REVIEW: John Carter's Soulful, Pulpy Majesty Breaks Through Big-Budget Gloss
I had fun at John Carter. Just not $250 million worth of fun, which leads us to the central and vexing problem: Moviegoing pleasure can no longer be casual. We’re now acutely aware of how much every movie cost, how much every studio – in this case, Disney – has riding on every given project. “What does Disney need to make its money back?” becomes the overriding question, when what we really should be asking is, “Did you see how John Carter slashed his way out of that big, blubbery whatsis and came out all blue and shit?”
By now everyone knows how much Disney has riding on John Carter, which was formerly called John Carter of Mars, a much more intriguing title and one more in tune with the Edgar Rice Burroughs’s fantasy/sci-fi stories on which the movie is based. (Let’s not even question the bravery of choosing source material that almost no one under the age of 80 read as a kid, although plenty of contemporary readers find their way to Burroughs, as they should, when they’re older.) And by now everyone knows that Disney took a gamble in casting a relatively unknown actor – not to mention one with a knick-knack shelf kind of name – in the starring role.
The tragedy of John Carter is that it may be a folly in terms of how much money it cost relative to what it will make back at the box office. But it at least has the Saturday-afternoon matinee spirit, a vibe similar to that of the much-maligned (unfairly, I must add) 2002 film The Scorpion King, which successfully hitched the considerable charms of Dwayne “The Rock” Johnson to its faux-mythological chariot. Taylor Kitsch – best known for his role on Friday Night Lights – is John Carter, first of Virginia and then of Mars. A disaffected Civil War veteran who has lost everything, Carter stumbles into a cave in the American Southwest and somehow, suddenly, finds himself on a planet we know as Mars, though in Burroughs’s world, it’s called Barsoom.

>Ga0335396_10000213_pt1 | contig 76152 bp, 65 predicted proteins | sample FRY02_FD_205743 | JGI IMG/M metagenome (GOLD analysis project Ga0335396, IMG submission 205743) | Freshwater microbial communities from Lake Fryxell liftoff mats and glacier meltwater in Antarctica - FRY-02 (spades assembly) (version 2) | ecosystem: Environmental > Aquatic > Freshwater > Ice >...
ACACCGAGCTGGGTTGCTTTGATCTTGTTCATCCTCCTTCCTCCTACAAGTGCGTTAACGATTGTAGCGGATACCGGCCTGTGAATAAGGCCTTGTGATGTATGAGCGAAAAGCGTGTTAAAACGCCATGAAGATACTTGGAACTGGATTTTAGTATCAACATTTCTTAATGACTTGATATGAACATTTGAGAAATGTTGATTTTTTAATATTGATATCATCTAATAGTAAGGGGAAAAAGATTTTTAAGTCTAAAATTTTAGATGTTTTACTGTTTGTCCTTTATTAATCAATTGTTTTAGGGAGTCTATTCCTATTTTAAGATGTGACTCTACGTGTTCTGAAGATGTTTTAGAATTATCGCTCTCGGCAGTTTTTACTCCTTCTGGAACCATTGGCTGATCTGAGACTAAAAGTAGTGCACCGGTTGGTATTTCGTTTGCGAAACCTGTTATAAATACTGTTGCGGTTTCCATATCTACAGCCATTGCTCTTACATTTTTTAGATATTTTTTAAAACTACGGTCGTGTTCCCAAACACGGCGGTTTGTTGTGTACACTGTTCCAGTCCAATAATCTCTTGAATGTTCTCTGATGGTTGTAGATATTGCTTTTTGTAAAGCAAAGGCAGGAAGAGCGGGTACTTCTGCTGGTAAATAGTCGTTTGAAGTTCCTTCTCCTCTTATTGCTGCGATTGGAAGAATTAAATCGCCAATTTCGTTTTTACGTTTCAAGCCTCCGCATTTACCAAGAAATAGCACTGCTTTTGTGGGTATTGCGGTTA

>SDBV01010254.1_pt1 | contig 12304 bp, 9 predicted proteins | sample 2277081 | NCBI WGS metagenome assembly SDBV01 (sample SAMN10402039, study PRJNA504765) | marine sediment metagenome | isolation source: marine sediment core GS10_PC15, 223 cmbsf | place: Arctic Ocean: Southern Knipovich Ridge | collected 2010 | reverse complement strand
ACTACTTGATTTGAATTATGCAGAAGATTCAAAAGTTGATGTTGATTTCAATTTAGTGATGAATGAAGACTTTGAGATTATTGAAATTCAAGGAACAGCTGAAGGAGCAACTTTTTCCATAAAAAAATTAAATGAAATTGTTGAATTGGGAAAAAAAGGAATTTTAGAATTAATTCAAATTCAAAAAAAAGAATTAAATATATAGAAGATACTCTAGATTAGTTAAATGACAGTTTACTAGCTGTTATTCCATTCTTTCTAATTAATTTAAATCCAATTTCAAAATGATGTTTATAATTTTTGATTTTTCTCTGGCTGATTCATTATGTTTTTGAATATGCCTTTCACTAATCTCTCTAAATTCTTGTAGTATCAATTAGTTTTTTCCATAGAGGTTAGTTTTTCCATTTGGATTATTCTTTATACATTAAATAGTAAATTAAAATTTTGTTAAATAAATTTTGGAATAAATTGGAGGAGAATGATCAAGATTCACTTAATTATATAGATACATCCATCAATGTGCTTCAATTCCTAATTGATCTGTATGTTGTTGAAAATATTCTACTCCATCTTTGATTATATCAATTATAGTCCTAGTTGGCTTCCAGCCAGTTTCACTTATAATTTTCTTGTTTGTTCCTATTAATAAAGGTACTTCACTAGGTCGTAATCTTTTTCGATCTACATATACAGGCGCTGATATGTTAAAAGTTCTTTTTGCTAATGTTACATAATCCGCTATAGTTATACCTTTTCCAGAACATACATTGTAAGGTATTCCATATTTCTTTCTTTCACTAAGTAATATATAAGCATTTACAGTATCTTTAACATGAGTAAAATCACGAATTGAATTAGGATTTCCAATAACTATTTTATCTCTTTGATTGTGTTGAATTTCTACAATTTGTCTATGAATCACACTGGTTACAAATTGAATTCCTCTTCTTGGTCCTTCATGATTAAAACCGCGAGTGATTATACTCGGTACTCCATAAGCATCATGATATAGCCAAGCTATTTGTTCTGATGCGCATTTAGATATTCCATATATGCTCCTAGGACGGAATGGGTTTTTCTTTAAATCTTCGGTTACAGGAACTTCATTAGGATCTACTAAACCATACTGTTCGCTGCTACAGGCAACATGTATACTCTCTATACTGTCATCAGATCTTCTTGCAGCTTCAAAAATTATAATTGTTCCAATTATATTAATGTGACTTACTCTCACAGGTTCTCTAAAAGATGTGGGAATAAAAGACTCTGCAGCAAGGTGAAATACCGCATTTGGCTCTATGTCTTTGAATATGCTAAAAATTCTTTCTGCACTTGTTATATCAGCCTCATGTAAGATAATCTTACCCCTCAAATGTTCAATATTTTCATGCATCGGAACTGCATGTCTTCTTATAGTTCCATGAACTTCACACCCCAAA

But let’s not get ahead of ourselves. Before we have any idea who John Carter is, we’ve already seen that planet and gotten a thumbnail sketch of what’s going on there: As costly post-Flash Gordon, post-Star Trek futuristic visuals loom before us on-screen -- Emerald City-style towers and domes, gargantuan zooming warships -- we learn that the small, brave city of Helium is involved in a power struggle with the mighty ruling city of Zodanga, and we see Mark Strong, with a shaved head, shimmering around in a pleated toga.
At this point I dearly wished I could flee John Carter and Barsoom for that much safer and more convivial planet called Ye Olde Watering Hole. But in the line of duty I stuck it out, and John Carter got much better. Director Andrew Stanton (of Wall-E and Finding Nemo fame) adapted Burroughs’s story “A Princess of Mars” with Mark Andrews and the novelist Michael Chabon, and they’ve captured the tale's imaginative, pulpy majesty. The framing device they’ve used is taken directly from the story: The young Edgar Rice Burroughs (here played by Daryl Sabara) is summoned to settle the estate of his uncle, John Carter, and finds a sealed manuscript that recounts his Arizona-to-Barsoom (and back again) adventure.